Yesterday, a student asked me about the recent news reports indicating that Iraq did, in fact, have "weapons of mass destruction" back in 2002 and 2003 when the U.S. was attempting to justify a "preemptive" war. The New York Times reported that American soldiers were injured in the past decade by chemically-armed munitions found in Iraq.
Already, a slew of articles in the media have debunked the claim that this vindicates George W. Bush and his Iraq misadventure. This Washington Post piece is perhaps the best since it primarily quotes Bush administration claims from the pre-war period.
The Times piece certainly does not try to claim that Bush is vindicated:
This was another busy week in global politics and I'm going to highlight some of the best tweets in my Twitter feed. Before starting, however, I will acknowledge that this post is late.
I believe my excuse is pretty good as it involves lots of late night baseball. I grew up in Kansas rooting for the local team -- and the Kansas City Royals are in the playoffs for the first time since winning the World Series in 1985. Tuesday, Thursday, and Friday, the Royals won three consecutive extra inning games. All ended after 1 am Eastern Time. I then had to read for 30 to 45 minutes after the long and exciting games just to unwind enough to sleep.
None of those victories featured the longest game of the week. As DC residents know, the Washington Nationals lost to the San Francisco Giants 2-1 in the 18th inning. I caught a bit of that contest:
Welcome to the second edition of "Tweets of the Week." It was a busy seven days for news and my twitter feed provided much useful
Though I've been blogging at the Duck of Minerva for more than 9 years, I haven't posted much content for several years. My last post here was
As I wrote a few days ago, a new pattern of warfare is emerging in the Middle East and Africa. This “new blitzkrieg” isn’t really new, but it is asymmetric warfare at its best, pitting swarms of fast-moving, lightly armed fighters operating as a network against hidebound hierarchies of Western-trained and equipped “professional soldiers”. These state forces have a bad track record of crumbling under the tempo of swarming, networked attackers; and the only thing that has proven capable of stemming the tide is early airstrikes followed with a robust military “prop-up and mop-up” campaign, as demonstrated by French and African Union forces in Mali. The outcomes aren’t that great in any of the recent cases – but it’s much, much worse when any regional government has fallen to the non-state forces.
This “new blitzkrieg” relies on lightly armed fighters mounted on “technicals” – 4x4 trucks with heavy machine-guns, light cannons, or automatic grenade launchers mounted on the vehicle. Here are some key factors we should be thinking about in order to potentially combat these forces in the future.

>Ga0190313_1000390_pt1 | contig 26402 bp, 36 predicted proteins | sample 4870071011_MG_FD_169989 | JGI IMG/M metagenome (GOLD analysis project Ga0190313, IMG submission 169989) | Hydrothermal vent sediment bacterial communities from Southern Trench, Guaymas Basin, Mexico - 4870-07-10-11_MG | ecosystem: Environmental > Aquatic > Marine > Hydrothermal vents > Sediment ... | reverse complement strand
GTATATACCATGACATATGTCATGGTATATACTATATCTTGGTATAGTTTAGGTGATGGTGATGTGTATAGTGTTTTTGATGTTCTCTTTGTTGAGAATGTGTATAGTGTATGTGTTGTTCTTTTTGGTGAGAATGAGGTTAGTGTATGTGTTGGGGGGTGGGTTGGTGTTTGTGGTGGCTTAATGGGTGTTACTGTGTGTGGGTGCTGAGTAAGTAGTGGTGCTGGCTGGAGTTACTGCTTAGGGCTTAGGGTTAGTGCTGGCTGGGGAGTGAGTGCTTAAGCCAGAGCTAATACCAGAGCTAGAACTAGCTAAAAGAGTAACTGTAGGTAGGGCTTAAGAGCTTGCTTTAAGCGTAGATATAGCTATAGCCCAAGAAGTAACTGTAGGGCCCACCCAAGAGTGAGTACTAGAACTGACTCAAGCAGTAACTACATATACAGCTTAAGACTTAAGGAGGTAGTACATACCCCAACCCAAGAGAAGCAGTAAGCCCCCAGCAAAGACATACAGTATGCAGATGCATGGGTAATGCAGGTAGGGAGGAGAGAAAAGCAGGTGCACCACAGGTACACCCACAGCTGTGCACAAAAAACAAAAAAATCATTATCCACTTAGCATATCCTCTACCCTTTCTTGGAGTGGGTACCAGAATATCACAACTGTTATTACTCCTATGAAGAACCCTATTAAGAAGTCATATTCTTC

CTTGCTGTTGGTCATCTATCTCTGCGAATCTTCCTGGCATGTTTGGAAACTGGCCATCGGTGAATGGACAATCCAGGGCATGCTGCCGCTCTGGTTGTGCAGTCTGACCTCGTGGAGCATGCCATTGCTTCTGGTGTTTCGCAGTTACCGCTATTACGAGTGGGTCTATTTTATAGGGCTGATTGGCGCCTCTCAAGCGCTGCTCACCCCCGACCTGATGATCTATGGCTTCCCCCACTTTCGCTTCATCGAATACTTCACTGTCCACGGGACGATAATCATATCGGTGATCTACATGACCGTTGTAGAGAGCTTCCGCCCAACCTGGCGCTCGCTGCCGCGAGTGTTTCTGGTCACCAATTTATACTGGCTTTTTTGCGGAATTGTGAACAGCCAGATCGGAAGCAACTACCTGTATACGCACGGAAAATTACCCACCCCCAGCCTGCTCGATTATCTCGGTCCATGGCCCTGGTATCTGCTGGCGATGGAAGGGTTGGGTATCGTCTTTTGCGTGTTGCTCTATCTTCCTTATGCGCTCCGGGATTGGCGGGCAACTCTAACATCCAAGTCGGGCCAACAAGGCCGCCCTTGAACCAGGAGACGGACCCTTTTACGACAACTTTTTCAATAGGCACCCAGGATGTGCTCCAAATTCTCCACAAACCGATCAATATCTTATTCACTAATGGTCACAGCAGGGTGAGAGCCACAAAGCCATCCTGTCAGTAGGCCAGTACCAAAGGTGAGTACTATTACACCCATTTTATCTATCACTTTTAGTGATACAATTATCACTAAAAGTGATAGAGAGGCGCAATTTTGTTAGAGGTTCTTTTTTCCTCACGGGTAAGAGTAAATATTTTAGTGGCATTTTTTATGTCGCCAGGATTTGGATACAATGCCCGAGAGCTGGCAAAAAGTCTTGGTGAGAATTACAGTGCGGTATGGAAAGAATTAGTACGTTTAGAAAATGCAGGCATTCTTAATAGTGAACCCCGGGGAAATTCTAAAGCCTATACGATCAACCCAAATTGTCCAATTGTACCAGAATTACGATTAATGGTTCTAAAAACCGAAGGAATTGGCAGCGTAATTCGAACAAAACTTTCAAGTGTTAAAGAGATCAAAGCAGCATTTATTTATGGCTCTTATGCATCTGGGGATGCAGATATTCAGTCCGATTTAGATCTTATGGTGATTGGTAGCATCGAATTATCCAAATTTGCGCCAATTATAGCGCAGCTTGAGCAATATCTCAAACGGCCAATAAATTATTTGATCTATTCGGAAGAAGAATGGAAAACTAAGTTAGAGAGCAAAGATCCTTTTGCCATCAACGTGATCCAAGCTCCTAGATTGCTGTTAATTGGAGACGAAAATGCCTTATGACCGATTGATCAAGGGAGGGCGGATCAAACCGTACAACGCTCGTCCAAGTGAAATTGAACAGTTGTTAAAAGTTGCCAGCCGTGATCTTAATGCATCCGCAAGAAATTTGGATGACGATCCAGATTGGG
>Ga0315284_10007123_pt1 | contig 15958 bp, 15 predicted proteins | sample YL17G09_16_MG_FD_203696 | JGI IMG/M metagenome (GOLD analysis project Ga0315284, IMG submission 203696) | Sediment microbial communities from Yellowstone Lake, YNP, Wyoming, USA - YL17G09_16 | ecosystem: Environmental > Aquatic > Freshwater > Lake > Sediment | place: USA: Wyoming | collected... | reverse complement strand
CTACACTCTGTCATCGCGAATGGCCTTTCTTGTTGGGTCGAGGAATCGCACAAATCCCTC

With the fall of Mosul to the jihadists of Syria and Iraq, there is much blame-casting to be had. Some are blaming Obama for not keeping a residual force in Iraq although it is not clear that a small US force would have kept the Iraqi military from breaking.
This always, always frustrates me because it ignores what the US faced in 2009--the accumulation of dynamics produced by the bad decisions of the past. In this case, if people remember, there were many stories where Iraqi elites said two things: yes, we want the U.S. to stay, but no, we cannot say that in public. Why?
Congratulations to Jacques E.C. Hymans for winning the 2014 Grawemeyer Award for Ideas Improving World Order. The award is administered by the University of Louisville's Department of Political Science. Disclosure: I'm currently the Department chair and for 17 years I directed the award (1994-2011). There's more on the local angle at the end of this post.
Hymans won the $100,000 prize for his 2012 book Achieving Nuclear Ambitions; Scientists, Politicians, and Proliferation. Here's a brief description from the Cambridge University Press webpage:
I am happy to invite my friend Tom Nichols to guest-post about the continuing Iraq War debate. Tom responded so substantially to my original post series on the war (one, two, three), that I invited him to provide a longer write-up. Tom is a professor of national security affairs at the U.S. Naval War College and an adjunct professor in the Harvard Extension School. His blog can be found here, his twitter here. His opinions of course are his own, so whenever he says I’m wrong, you probably shouldn’t listen… REK
I’ve been reading Bob’s thoughts – cogent as always – on the tenth anniversary of the Iraq War. I reject Bob’s exploration of the “culpability” of the IR field for providing any kind of intellectual infrastructure for the war, mostly because I don’t think anyone in Washington, then or now, listens to us, and for good reason. Joe Nye long ago lamented that lack of influence elsewhere, and others agree (by “others” I mean “me”). So I won’t rehearse it here.
Bob and I sort of agree that the outcome of the war doesn’t say much about the prescience of at least some of the war’s opponents: there were people whose default position was almost any exercise of U.S. power is likely to be bad, and they don’t get points for being right by accident.
The mark of the ten year anniversary of the beginning of the US invasion of Iraq in 2003 has been, as such anniversaries tend to be, a chance for scholars, pundits and politicians to take stock of the past and evaluate the present. Reactions have ranged from a stubborn support of the war to quasi-celebrations on the side of opponents of the war. For all sides, the causes of the war have been a major point of contention. We concern ourselves with this part of the debate.
Very little rigorous analysis of the causes of the war has taken place. Explanations about the Iraq War have tended to be dominated by narratives that focus on neo-conservative policy goals, the Israel-lobby, oil, personal animosity, and the fear associated with Weapons of Mass Destruction. Usually these mono-causal explanations are amended by ad-hoc additions in order to accommodate the impossibility of any one cause explaining a war. This results in causal stories that are incoherent or lacking a uniting element that would make sense as an orientating device and macro explanation. Using Chapter 6 of Valeriano’s recent book – Becoming Rivals – as the basis, we argue that interstate rivalry is the common thread that links the many different events and behaviors that contributed to the onset of the second Iraq war.